Harper attacks communism
Prime Minister Stephen Harper launched into a full-throated attack on the evils of communism at a fundraiser on Friday for a monument to its victims.
In a lengthy key-note speech to the dinner, Harper took aim at Russian President Vladimir Putin and past adherents to communism.
"During the 20th century, communism's poisonous ideology and ruthless practices slowly bled into countries around the world, on almost every continent," Harper said.
"The result was catastrophic. More than 100 million souls were lost — an almost incomprehensible number."
The evening's goal was to help raise money for Tribute to Liberty, which aims for a permanent memorial in Ottawa to communism's "hundreds of millions" of victims.
In 2010, the Conservative government said it would support the monument.
Future generations of Canadians, Harper said, must be reminded that peace was earned through struggle and sacrifice.
In language reminiscent of the height of the Cold War, Harper lambasted communism and oppressive or even murderous ideologies.
"Evil comes in many forms and seems to reinvent itself time and again," he said.
"But whatever it calls itself — Nazism, Marxist-Leninism, today, terrorism — they all have one thing in common: the destruction, the end of human liberty."
Canadians, the prime minister said, are well aware of that destruction.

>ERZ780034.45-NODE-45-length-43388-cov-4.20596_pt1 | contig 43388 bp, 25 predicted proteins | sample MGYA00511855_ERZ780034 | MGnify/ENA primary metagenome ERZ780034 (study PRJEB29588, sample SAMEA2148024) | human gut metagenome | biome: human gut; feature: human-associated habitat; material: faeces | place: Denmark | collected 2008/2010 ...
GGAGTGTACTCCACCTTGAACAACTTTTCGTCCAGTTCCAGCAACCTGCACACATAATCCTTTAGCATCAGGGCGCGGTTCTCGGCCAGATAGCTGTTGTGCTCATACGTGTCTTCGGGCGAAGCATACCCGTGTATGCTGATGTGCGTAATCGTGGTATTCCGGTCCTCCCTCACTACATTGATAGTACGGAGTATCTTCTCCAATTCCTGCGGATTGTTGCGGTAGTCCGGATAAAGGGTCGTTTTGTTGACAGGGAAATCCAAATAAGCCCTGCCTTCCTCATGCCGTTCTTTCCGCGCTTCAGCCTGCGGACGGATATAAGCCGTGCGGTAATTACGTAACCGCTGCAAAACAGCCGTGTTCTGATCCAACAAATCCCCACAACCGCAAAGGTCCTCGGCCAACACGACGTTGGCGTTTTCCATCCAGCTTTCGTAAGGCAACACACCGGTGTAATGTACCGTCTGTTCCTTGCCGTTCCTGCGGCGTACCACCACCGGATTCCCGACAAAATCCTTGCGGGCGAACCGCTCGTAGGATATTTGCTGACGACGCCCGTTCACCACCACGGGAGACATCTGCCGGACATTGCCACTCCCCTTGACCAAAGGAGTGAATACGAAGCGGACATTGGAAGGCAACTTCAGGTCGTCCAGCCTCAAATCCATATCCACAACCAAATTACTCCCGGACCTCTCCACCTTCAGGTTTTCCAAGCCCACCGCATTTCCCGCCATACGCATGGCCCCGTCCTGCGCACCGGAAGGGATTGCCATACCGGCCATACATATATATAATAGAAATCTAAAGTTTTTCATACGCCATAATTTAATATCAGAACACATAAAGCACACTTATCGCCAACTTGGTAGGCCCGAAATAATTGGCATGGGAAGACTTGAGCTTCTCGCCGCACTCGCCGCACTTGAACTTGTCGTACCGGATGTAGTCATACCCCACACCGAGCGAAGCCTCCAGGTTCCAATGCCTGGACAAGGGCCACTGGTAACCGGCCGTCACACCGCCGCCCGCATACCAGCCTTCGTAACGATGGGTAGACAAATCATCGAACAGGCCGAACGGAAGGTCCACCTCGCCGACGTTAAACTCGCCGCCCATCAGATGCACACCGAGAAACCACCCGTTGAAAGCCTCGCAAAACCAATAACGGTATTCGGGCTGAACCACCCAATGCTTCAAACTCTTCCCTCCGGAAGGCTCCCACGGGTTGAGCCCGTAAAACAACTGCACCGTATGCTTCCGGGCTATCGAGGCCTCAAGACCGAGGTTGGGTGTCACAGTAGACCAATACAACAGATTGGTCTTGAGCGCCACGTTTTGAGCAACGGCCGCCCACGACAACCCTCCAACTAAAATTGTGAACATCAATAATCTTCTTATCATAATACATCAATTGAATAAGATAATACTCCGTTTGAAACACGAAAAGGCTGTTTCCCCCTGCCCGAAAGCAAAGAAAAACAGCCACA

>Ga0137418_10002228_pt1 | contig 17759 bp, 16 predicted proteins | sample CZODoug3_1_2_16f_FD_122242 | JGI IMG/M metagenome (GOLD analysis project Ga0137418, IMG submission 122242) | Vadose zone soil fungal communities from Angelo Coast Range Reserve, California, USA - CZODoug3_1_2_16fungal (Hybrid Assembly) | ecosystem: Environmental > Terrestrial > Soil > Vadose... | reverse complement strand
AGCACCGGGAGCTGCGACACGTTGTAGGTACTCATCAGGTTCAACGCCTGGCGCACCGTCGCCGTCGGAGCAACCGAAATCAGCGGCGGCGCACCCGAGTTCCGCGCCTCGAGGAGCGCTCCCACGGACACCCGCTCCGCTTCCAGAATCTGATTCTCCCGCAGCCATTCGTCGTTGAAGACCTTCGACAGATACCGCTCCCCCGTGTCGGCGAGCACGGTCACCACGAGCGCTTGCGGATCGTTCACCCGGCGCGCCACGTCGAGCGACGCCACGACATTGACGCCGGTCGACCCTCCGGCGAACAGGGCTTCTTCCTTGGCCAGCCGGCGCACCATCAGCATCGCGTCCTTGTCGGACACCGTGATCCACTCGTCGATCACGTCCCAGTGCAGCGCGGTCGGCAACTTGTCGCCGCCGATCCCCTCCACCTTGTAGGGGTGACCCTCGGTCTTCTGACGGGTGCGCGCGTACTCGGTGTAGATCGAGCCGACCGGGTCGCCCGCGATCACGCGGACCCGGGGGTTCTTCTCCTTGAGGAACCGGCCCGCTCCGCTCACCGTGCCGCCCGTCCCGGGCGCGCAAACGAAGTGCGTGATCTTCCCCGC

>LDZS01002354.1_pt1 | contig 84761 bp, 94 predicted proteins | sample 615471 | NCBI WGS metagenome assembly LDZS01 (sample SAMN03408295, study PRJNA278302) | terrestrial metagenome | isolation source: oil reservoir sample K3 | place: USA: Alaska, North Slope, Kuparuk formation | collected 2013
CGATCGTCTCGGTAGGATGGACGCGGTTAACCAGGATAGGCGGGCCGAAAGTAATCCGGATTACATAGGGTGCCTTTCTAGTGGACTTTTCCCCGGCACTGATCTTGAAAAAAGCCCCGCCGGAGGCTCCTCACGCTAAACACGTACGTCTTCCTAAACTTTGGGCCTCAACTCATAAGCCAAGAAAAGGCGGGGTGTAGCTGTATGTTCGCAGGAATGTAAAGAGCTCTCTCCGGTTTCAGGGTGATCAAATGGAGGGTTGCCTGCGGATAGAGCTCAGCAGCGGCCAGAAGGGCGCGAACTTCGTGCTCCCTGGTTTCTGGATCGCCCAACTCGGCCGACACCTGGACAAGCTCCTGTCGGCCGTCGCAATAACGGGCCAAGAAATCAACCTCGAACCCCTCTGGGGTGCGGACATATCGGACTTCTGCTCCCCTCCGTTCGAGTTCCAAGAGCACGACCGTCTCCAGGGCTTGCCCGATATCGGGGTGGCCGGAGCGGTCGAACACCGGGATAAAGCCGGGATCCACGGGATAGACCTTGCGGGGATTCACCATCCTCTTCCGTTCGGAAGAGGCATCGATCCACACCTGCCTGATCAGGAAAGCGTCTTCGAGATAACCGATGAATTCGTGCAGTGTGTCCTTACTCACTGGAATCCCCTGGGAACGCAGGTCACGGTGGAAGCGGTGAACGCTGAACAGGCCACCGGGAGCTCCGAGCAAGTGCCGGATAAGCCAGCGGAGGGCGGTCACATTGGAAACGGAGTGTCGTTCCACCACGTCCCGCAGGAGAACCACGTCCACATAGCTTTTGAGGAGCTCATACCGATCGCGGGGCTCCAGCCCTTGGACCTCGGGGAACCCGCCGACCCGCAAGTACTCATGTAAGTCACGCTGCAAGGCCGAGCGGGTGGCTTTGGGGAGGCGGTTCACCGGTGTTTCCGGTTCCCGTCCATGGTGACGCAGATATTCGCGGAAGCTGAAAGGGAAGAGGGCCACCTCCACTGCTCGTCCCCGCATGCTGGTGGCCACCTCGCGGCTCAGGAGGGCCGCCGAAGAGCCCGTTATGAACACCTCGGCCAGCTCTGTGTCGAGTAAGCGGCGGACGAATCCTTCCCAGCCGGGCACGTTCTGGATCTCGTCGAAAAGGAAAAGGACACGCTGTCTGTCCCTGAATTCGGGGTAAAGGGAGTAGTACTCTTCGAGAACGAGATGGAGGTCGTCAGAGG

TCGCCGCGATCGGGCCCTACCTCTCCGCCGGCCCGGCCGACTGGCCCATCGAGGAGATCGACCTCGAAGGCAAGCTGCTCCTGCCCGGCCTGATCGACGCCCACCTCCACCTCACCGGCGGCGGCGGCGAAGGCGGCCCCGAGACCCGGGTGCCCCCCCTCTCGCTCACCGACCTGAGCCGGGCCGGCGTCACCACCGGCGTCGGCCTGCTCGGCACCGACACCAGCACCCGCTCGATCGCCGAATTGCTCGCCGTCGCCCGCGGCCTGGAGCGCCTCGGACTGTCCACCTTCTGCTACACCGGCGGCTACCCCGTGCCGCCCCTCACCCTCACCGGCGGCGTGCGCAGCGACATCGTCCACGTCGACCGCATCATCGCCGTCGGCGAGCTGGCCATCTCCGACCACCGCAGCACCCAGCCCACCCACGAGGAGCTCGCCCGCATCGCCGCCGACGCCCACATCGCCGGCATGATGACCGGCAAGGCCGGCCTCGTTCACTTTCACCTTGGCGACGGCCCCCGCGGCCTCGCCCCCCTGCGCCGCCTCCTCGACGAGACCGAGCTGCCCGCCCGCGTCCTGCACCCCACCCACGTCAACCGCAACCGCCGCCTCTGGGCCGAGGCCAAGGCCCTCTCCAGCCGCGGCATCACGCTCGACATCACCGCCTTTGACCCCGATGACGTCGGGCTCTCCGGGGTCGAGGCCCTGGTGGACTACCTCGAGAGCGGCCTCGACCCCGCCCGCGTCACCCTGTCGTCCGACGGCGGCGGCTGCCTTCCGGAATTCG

"We feel this pain so acutely because nearly one quarter of all Canadians were either held captive by communism's chains or are the sons and daughters of those who were."
He repeated his support for Ukraine, and lashed out again at Putin, saying the president has "grown more comfortable with confrontation" and Russia's "expansionism and militarism" threatens global security.
Canada, he said, has been a haven from those fleeing oppression.
"Instead of communism's grim determinism, they found Canadian opportunity."
Harper said Canada and the West played their pro-freedom role during the Cold War, and he singled out former Prime Minister Brian Mulroney along with ex-British PM Margaret Thatcher and former U.S. president Ronald Reagan.
The PM did express "immense regret" that Canada had not always lived up to its high aspirations.
A jury will be selecting the winning monument design team within months.
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